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‘Limiting expatriates stay to hurt Kuwait economy’

In this week’s online poll, the Arab Times quizzed voters on the topic of 5- year limitation on residencies. Recently, the parliament saw a proposal to this effect being tabled, drawing mixed reactions from lawmakers and the public. A majority of voters felt that a move limiting expatriates residence to just 5 years would hit the economy of Kuwait.

About 33 % of the voters felt so. Speaking to respondents, the Arab Times found that many expatriates and some Kuwaitis believed that the expatriate population in Kuwait helped the local economy in a big way. “Just consider the telecom business in Kuwait. The service providers have millions of customers and generate huge revenues. And going by the demographics, it’s not hard to figure out that a big bulk of their customers is expatriates.” Others alluded to the rising rents of residential units in Kuwait. “The rents are rising to the advantage of locals, as all realty properties are owned by them. And the demand is fuelled exclusively by expatriate migrant workers. “The rents of office space are not seeing a similar increase, further corroborating the fact that rents are pushed up mainly due to demand from expatriate families.”

14 % of the voters felt the move to limit expatriate residences will affect the country’s developmental projects. Kuwait has big developmental projects in the pipeline, all of which depend heavily on the expatriate work force. “The wealth of expatriate workforce, not only labors, but also engineers, technicians and other professionals are an asset for the country. The projects will come to a grinding halt if the residency proposal gets implemented.”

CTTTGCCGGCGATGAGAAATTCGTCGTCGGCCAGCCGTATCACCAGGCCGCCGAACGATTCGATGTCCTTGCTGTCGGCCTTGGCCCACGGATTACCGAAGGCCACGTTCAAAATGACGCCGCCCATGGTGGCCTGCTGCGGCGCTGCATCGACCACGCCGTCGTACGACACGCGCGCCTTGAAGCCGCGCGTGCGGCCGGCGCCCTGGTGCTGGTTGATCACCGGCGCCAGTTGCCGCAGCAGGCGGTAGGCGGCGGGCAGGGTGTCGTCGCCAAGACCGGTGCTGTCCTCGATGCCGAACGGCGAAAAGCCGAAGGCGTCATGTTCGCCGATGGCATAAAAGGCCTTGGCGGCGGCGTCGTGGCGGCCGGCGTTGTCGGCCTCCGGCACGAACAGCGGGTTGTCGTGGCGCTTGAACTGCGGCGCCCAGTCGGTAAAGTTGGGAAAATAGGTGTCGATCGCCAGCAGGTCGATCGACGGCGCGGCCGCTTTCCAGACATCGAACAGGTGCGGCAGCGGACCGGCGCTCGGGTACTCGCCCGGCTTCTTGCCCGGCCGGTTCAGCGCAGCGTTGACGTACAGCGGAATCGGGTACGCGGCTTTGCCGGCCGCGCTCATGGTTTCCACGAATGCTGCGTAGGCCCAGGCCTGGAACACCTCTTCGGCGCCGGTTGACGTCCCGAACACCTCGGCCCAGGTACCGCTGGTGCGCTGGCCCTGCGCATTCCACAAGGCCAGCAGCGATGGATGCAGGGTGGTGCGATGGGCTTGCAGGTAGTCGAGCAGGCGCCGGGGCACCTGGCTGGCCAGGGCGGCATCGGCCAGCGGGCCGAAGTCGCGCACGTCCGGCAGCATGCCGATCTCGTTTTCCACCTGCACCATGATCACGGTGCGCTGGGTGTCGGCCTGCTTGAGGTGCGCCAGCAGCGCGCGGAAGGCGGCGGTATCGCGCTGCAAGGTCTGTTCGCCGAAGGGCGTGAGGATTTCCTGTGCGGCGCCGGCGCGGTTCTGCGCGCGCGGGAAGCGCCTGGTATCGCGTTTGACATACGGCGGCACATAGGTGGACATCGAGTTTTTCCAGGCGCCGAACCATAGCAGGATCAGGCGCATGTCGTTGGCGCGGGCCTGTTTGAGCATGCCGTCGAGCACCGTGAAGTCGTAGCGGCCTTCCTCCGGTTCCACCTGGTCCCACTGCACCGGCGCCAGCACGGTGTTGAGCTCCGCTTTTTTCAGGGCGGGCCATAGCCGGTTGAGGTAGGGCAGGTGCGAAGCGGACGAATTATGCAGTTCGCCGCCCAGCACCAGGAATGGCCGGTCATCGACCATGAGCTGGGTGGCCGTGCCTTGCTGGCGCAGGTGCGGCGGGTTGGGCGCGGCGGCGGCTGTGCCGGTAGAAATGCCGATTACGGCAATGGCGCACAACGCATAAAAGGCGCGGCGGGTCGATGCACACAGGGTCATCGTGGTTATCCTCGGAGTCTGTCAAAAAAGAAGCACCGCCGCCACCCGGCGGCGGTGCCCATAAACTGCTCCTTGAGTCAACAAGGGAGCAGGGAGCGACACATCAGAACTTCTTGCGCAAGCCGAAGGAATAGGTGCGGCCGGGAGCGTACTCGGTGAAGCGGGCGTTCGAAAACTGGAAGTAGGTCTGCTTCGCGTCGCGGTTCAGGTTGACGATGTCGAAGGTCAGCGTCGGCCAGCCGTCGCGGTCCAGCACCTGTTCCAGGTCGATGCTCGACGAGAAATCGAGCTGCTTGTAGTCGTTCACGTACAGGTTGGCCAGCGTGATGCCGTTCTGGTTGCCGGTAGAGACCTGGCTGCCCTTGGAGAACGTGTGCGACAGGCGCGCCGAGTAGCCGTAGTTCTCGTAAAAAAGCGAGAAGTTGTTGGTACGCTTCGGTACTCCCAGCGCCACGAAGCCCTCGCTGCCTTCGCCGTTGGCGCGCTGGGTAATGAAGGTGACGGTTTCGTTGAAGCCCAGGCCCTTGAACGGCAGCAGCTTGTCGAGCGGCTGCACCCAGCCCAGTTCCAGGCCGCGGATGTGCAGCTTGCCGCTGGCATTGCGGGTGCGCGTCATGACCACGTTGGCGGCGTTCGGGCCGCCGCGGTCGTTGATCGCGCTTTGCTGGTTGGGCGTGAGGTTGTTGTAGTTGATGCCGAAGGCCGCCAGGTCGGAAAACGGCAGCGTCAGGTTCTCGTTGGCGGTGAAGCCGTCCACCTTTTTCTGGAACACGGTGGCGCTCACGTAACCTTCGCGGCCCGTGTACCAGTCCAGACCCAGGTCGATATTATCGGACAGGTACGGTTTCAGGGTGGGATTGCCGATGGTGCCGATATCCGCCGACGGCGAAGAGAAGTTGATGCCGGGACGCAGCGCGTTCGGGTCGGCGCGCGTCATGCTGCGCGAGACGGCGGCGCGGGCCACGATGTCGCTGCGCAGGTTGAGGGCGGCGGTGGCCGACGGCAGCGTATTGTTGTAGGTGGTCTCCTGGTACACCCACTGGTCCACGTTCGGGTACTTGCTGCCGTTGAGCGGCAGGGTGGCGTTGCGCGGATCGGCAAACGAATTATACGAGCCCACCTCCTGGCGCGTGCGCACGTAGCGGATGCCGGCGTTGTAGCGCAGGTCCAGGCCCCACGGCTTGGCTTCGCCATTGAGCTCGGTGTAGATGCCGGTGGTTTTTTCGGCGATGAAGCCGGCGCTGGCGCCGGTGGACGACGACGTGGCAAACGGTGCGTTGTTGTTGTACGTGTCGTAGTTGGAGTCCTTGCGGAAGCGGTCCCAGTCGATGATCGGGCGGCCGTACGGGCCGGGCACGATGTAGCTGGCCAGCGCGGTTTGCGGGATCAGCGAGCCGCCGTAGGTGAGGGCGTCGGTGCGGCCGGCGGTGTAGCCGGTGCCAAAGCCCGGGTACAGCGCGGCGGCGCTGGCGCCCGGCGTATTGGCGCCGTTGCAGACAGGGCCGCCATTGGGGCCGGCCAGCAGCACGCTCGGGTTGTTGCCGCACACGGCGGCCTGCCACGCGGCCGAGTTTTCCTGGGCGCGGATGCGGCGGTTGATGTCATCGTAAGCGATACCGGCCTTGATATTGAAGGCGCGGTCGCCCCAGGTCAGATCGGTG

Many respondents quoted the opinions of Kuwaiti intellectuals who said that it takes five years for a professional to get settled in his job and understand the larger picture of the projects. “To pack them off in five years will lead to perpetual incompetence, which will tell upon the quality of Kuwait’s infrastructure.” Other voters liked to look at it from the angle of legal consequences. While demand for workforce is high and the supply is impeded by bad policies, people will resort to violating the law. “This will only serve to help in human trafficking and visa trading. We are headed for a manpower disaster if this population policy continues.”

About 7% of the voters complained about the cost of labor. This is from an employer’s point of view. When worker are hard to get, the cost of labor is bound to rise. “This will lead to a domino effect on production and price of goods. It will make inflation even worse.” Voters who supported the policy totaled 11 %. Their arguments were based on increased opportunities for Kuwaitis, better traffic situation and lower rents.


By: Valiya S. Sajjad Arab Times Staff

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